Trends & Takeaways from SDN & OpenFlow World Congress
Recently, I had the opportunity to travel to the Netherlands for the annual SDN & OpenFlow World Congress. Contrasting this year’s event with years past, 2016 felt much more mature. Where once presentation audiences were mostly comprised of other speakers, this year the rooms were filled with attendees, including communications service providers and vendors, who were there solely to learn. Instead of a figurative “science project” trying to prove that SDN is a legitimate option, the SDN & OpenFlow World Congress highlighted for attendees all of the options available for SDN deployment.
Choices, Choices, Choices
SDN is about more than hardware savings: it is about the programmatic decomposition of the network, separating the control and management from the data plane. OpenFlow is an initial prevalent communications interface defined between the control and forwarding layers of an SDN architecture, but there are other options available as well. One thing that became clear during the conference is that there is abundance of options, both open source and proprietary, that service providers are considering.
On the controller side, OpenDaylight is one of the best-known SDN controllers. However, ONOS and commercial controller solutions from vendors such as Sanctum Networks also have a place. Radisys has integrated FlowEngine with Sanctum Networks’ Jupiter SDN Controller, which uses standard protocols such as OpenFlow and Netconf, to deliver an SDN-enabled network services platform. Service providers are evaluating the choices to determine where they want to put their investments.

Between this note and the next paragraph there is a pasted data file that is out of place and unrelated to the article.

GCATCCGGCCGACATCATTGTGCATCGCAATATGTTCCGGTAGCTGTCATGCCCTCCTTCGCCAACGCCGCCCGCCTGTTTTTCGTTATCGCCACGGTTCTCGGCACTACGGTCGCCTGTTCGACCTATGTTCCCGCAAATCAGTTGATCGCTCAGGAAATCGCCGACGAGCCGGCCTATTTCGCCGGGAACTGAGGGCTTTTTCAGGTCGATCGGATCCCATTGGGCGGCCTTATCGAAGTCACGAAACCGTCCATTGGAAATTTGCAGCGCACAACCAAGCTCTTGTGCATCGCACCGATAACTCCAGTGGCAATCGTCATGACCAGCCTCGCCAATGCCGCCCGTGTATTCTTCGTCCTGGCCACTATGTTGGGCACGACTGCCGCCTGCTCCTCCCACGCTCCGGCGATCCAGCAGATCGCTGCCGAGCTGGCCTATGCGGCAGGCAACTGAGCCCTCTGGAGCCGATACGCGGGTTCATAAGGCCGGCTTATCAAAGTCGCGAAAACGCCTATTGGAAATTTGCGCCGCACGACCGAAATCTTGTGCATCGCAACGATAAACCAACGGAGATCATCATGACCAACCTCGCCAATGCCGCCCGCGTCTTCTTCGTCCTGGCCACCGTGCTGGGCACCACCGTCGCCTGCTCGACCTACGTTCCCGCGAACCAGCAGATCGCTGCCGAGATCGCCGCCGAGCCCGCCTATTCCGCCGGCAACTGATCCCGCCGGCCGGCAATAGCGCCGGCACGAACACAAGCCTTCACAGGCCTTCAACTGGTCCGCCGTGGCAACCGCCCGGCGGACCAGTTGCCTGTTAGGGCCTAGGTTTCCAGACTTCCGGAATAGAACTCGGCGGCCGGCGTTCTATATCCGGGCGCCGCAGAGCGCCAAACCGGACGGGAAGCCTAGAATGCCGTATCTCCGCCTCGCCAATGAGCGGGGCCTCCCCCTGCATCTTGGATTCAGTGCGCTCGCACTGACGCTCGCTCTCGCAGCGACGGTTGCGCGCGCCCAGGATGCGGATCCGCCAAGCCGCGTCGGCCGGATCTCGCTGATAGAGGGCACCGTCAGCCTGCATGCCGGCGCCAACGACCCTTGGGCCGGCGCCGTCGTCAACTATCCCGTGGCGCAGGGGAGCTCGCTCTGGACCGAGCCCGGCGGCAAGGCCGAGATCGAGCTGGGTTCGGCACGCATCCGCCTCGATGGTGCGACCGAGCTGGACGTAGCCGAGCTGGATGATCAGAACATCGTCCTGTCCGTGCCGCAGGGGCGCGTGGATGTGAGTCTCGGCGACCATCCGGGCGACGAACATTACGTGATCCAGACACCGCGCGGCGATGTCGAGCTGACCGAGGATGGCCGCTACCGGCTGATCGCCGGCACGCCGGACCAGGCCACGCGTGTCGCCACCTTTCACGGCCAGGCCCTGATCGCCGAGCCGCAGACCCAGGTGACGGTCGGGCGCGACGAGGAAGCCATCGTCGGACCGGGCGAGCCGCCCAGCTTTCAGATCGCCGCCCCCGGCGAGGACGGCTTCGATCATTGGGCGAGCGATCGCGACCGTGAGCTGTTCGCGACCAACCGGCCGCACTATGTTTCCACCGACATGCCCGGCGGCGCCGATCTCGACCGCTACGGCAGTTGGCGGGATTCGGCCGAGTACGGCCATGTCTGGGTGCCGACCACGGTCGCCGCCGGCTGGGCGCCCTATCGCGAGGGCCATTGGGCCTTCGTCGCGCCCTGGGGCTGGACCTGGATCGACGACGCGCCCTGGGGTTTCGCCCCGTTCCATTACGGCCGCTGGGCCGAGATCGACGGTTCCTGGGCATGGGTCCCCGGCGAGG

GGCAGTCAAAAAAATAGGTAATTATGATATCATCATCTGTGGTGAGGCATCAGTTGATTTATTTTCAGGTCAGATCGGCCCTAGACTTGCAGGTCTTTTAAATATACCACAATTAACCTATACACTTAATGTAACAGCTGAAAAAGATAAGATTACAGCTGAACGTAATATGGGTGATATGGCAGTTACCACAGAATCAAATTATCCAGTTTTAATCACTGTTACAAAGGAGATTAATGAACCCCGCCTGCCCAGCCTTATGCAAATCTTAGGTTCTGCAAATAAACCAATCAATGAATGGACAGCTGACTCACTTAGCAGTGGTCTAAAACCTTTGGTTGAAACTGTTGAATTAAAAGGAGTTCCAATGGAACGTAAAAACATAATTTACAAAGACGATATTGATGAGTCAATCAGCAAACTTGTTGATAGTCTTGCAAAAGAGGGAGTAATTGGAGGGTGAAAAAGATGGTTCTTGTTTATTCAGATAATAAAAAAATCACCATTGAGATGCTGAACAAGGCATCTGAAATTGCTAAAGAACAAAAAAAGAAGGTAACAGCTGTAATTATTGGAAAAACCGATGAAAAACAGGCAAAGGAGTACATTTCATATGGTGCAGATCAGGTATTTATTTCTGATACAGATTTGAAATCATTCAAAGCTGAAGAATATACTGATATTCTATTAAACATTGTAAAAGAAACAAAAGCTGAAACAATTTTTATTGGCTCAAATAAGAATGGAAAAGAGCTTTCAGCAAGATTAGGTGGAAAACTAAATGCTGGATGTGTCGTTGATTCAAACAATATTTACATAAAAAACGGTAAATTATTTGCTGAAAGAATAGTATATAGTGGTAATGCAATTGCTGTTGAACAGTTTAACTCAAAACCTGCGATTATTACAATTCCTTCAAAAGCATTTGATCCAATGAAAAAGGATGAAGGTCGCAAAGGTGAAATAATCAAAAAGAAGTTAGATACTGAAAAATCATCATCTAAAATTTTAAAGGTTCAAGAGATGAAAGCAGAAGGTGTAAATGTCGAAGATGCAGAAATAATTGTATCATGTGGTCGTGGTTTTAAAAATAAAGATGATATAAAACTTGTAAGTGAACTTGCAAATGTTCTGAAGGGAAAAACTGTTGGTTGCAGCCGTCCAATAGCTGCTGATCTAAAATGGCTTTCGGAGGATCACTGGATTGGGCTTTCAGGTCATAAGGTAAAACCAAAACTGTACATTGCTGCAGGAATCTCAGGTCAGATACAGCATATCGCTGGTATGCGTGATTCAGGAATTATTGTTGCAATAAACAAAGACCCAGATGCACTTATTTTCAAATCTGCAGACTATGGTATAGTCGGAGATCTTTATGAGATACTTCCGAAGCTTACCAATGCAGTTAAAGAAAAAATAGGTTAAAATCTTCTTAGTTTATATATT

There is also a variety of management and orchestration framework options from which to choose. They include Open-O (backed by the Linux Foundation), OpenMano, AT&T’s ECOMP and CORD (Central Office Re-architected as a Datacenter). A year ago, CORD was barely mentioned; at this year’s conference, CORD got a lot of airplay in the discussion, both in presentations and in conversations in the conference hall. Radisys is a partner and system integrator for the open CORD project.
The choices available for network operating systems are just as diverse with both commercial and open source offerings such as Cumulus, OpenSwitch, ICOS, SONiC, Pica8, or even pure open source Linux using the switchdev driver model.
I expect at next year’s show we will see which of these options has become more prominent and are being meaningfully deployed. I also anticipate there will be convergence in the industry with some of the present options merging or falling away.
Where Radisys Fits
The vast number of architecture options aligns nicely with Radisys’ philosophy. We provide our customers with choice. We support multiple control interfaces, enabling greater flexibility on the data plane. For example, while we’re very involved with CORD, we don’t dictate which software architecture elements carriers use. What Bryan Sadowski said in his pre-show blog post held true, “Open is mandatory.”
At the same time, the number of software options has created an increased need for system integrators to fill the gap. This was another key discussion point during the week that service providers made over and over again. Vendors must deliver SDN and NFV products that interoperate and that work in the real world in a multi-vendor environment. Another point made by service providers is that they are not going to wait for vendors. We’ve seen this play out with service providers such as AT&T and SK Telecom taking a leading role in the open CORD project.
I believe that product companies must become service companies. Radisys’ focus on software and services has it primed to deliver the software roadmap that applies to a multi-vendor ecosystem, filling the gap between open source software and delivery of fully integrated solutions. Contact us to learn how Radisys can help your organization.